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from Telegraph.co.uk

Protest planned for final Ashes Test over state of modern cricket

The Oval - Protest planned for final Ashes Test over state of modern cricket. The organisers are the makers of the film Death of a Gentleman. Cricket is therefore run with no transparency and no accountability, according to Collins and his co-director Jarrod Kimber. Another theme of the film is that Test cricket is dying. This is not immediately apparent when an Ashes series is in full swing, but it is when other countries meet for a two-Test series which nobody turns up at the ground to…

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Protest planned for final Ashes Test over state of modern cricket

telegraph.co.uk

The world’s best Test batsman, Steve Smith, equalled his first innings tally only to be unnerved by a ball from Broad that jagged violently back into him and thus tricked him into hanging out his bat limply at the next, which held its line and landed in the lap of second slip.

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Humbled Australia quick to regroup and focus on Lord's

cricket.com.au

Then he moved away for a moment alone, while listening attentively to Cook's turn at the microphone. Later he said he was pleased for Cook, mainly because last year's witch-hunt of the England captain was brutal and demeaning. He knows what that feels like and he would not wish it upon any enemy, not even the captain of the England cricket team.

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Cook and Clarke: two good men riding a dangerous wave

espncricinfo.com

from the Guardian

'Ashes disgrace', RIP cricket and a nudie run: how Australia's media reacted

LOL. Australia crash and go up in flames. All out even before lunch on 1st day on 4 Ashes test at Trent Bridge. The only fourth time in history such a thing has happened. Australia's first innings is shortest in test history. It included the earliest fall ever of 4th, 5th and 6th wickets in test history. Broad's figures of 8-15 was England's third best ever in an Ashes test behind only Jim Laker's 9-37 and 10-53 at Trent Bridge in 1956.

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'Ashes disgrace', RIP cricket and a nudie run: how Australia's media reacted

theguardian.com

Mitchell Johnson retires. He explains he didn't have the will to readjust his bowling style and continue. Bowl fast or none. The baton was really passed from the old fast bowling era to the present when in the failed Ashes campaign 4 months back, new ball was shared between Mitchell Starc and Test greenhorn Josh Hazlewood. Just the second time in 16 Tests since his triumphant return to Test cricket in the career-defining Ashes summer of 2013-14 that Johnson had been overlooked.

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It was bowl fast or not at all: Mitch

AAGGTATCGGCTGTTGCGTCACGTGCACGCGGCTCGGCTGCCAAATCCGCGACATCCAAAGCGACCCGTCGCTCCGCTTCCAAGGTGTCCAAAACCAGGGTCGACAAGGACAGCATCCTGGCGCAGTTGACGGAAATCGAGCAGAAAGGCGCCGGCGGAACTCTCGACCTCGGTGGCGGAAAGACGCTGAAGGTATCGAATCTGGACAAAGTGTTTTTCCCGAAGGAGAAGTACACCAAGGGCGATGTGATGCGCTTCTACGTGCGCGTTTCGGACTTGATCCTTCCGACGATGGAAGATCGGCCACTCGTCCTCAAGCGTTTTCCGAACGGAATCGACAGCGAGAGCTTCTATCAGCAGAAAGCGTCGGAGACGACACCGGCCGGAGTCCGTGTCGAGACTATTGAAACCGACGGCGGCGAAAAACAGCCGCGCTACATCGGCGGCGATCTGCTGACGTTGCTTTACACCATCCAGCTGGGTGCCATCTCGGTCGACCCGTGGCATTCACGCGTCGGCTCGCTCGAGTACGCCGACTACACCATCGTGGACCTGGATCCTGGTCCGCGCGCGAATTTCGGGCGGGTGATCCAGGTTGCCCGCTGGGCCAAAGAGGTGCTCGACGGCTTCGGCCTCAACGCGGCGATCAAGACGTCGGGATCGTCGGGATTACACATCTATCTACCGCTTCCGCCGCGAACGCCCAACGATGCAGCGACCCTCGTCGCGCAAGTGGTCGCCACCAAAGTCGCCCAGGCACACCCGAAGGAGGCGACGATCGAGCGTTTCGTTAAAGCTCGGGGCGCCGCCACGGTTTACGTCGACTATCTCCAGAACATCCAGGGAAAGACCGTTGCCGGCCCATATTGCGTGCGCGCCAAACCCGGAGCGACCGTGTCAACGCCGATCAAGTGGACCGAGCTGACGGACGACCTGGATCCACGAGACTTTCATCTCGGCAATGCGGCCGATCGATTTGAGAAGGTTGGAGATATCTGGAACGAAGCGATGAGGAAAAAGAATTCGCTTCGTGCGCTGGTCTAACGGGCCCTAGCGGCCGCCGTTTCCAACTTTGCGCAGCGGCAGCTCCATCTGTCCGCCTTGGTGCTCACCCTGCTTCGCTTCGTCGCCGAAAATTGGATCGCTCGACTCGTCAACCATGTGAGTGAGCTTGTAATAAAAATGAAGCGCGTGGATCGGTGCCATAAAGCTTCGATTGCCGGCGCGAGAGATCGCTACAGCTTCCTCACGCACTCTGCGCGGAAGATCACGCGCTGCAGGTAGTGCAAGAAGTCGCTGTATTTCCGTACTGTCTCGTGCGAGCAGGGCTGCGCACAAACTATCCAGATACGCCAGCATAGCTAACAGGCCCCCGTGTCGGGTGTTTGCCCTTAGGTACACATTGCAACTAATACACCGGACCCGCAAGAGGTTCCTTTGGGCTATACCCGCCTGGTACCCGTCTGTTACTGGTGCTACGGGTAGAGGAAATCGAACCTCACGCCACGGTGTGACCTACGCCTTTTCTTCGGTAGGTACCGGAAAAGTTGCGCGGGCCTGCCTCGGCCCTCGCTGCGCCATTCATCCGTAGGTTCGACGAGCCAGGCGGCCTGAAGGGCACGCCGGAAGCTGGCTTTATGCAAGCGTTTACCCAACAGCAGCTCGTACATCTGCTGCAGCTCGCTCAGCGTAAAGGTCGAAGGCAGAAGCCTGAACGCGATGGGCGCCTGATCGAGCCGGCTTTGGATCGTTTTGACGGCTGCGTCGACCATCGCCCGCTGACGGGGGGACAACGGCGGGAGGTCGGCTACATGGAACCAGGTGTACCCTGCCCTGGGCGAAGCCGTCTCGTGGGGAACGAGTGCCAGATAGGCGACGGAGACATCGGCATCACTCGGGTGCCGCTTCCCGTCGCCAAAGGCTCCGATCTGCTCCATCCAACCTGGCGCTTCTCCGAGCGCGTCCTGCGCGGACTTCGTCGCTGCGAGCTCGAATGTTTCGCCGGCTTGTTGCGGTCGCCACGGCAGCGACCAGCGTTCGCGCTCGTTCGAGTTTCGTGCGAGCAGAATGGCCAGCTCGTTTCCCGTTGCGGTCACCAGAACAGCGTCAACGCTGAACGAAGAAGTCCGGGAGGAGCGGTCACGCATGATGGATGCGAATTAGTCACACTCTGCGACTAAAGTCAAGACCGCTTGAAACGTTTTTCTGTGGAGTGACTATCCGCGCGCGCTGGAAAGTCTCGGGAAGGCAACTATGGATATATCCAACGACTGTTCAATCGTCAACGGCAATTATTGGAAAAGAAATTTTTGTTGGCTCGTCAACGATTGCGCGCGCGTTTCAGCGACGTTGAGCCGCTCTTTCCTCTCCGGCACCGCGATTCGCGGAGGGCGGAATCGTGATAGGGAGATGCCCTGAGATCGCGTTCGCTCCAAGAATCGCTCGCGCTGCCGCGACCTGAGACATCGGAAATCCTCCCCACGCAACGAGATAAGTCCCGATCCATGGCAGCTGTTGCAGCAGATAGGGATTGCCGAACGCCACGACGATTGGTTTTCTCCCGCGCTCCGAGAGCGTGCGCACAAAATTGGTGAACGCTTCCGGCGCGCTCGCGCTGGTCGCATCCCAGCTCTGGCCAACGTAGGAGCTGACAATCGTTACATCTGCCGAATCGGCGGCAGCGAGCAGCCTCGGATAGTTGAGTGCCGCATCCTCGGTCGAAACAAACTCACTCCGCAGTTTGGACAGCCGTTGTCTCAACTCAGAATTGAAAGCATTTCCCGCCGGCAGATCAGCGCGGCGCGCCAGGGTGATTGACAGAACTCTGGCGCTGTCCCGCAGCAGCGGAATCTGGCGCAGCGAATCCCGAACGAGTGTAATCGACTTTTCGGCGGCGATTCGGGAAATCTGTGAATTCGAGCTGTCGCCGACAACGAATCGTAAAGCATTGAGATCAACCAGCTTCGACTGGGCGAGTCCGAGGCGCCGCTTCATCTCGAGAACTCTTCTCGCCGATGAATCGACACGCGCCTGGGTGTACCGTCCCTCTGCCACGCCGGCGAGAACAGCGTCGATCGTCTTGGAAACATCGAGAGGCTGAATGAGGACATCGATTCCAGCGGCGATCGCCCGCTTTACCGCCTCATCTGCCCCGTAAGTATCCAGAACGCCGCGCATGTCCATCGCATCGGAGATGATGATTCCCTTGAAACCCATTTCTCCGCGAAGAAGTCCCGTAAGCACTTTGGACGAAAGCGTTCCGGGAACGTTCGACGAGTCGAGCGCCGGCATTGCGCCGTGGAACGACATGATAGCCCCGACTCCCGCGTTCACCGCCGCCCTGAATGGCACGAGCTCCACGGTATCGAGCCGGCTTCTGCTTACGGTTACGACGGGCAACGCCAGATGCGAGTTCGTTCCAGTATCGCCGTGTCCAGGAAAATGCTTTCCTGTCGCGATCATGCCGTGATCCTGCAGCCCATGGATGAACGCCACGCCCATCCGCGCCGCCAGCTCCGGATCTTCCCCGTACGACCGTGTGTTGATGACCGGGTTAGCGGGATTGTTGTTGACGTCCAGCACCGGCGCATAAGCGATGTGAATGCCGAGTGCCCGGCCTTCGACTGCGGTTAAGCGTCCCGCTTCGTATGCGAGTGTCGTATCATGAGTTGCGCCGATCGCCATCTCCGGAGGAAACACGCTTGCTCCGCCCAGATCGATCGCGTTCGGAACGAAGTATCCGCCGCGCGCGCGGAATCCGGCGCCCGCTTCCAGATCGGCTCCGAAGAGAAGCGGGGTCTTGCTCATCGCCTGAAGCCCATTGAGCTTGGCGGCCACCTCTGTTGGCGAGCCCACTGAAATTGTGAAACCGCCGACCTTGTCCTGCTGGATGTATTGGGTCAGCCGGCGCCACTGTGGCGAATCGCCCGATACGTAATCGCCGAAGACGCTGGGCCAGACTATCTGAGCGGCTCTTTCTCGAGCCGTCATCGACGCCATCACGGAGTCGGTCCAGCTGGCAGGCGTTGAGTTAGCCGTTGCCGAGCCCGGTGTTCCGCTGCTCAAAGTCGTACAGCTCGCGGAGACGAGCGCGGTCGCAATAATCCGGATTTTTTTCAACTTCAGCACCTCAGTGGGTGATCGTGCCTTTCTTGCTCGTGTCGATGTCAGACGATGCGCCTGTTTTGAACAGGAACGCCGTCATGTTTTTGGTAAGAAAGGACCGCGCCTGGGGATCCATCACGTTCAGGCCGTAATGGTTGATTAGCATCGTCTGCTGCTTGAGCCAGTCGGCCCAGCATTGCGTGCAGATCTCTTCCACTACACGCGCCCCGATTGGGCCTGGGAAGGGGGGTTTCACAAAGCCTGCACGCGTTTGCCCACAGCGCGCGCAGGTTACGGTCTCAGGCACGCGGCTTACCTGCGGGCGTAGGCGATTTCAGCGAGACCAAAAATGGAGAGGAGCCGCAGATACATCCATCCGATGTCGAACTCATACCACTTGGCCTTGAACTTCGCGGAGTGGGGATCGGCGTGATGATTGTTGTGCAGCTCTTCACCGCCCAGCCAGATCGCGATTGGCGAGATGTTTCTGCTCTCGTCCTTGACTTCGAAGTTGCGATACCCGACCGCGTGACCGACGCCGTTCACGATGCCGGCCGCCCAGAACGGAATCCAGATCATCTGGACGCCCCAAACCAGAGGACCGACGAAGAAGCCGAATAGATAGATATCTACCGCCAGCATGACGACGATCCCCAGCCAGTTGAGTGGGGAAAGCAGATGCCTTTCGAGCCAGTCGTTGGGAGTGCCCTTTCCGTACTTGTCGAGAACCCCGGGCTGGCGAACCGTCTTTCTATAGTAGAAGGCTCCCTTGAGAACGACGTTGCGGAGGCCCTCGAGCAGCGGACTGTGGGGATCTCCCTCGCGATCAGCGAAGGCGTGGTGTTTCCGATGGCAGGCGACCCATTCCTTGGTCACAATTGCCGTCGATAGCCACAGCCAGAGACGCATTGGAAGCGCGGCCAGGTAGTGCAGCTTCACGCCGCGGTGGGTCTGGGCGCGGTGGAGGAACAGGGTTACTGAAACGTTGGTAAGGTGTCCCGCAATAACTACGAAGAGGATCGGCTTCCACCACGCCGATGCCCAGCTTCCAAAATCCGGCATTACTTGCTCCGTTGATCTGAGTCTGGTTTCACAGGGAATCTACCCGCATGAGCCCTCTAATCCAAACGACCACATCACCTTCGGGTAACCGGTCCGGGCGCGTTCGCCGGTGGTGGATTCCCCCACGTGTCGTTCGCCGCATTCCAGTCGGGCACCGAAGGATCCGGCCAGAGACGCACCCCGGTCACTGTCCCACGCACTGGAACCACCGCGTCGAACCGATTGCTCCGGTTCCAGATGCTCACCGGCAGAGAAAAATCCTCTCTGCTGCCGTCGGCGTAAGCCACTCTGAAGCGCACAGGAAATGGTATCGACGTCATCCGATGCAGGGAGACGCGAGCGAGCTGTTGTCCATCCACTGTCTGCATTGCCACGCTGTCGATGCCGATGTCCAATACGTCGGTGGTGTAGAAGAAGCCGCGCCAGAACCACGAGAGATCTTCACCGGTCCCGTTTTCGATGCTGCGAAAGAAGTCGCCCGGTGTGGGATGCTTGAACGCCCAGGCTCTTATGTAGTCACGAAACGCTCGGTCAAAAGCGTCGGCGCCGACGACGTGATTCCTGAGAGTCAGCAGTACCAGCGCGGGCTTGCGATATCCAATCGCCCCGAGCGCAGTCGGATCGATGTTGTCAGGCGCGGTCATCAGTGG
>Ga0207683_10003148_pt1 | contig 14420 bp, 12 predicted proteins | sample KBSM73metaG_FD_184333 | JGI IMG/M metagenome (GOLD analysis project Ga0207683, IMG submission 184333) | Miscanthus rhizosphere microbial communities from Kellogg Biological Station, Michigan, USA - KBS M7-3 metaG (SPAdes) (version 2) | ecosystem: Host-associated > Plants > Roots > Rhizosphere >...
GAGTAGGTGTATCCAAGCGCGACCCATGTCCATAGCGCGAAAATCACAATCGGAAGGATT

cricket.com.au

2nd day, 1st test, Ashes 2015: England just edged Australia in tactics in a game that was equal parts patient and pugnacious on a pitch that is providing succour for neither batters nor bowlers. "The sight of two close catchers – one at very straight mid-on virtually in front of the non-striking batsman and the other in a line to short mid-wicket – and an outrider stationed at wide long-on forming a vast isosceles triangle carried a distinctly un-Cook air."

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Bayliss fingerprints on Smith blueprint

cricket.com.au

1st Test, 2015 Ashes: England are playing a very dynamic kind of game with the field placings and the bowling. The second innings saw 4 top-order wickets in 6 overs. In the beginning, "it took the left-hander [Warner] almost 40 minutes and 25 deliveries to score his first boundary despite the surfeit of England catchers gathered hungrily around the wicket, by which time he had already survived a reviewed shout for lbw and seen his partner Chris Rogers squared up and caught in the slips for…

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Humbled Australia quick to regroup and focus on Lord's

cricket.com.au

Ashes tour 2015, 2nd ODI. The Lord's ODI ended with boos ringing around the ground, a frosty handshake and a terse exchange of views between Eoin Morgan and Steven Smith following the controversial dismissal of Ben Stokes for obstructing the field. Young captain Smith did well to know the law but was maybe unjust in pushing the appeal.

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Opposing captains dig heels in over Stokes dismissal

espncricinfo.com

Michael Clarke: a battle for greatness and love. The deep intrigue of Clarke's life: "He wasn't good enough, he wasn't hard enough, he wasn't humble enough, he wasn't working class enough, he wasn't what they wanted. And deep down, he wasn't what he wanted, as he wanted to be loved. He was averaging 50 in Test cricket. That did not get him love. The love he craved, the love he thought he deserved."

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Michael Clarke: a battle for greatness and love

espncricinfo.com

Australia’s win in the final Test at The Oval wraps up on one of the more bizarre Ashes series in the the 133-year Ashes history. Every match has been a blow out and the toss has meant nothing and everything and the pre-match favourites lost every Test. It’s only the second Ashes series of five matches or more that’s had a result in every fixture, and not one Test has gone into the fifth day. And if you look purely at the stats, Australia should have won the series in a canter.

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Reflections on a remarkable Ashes

cricket.com.au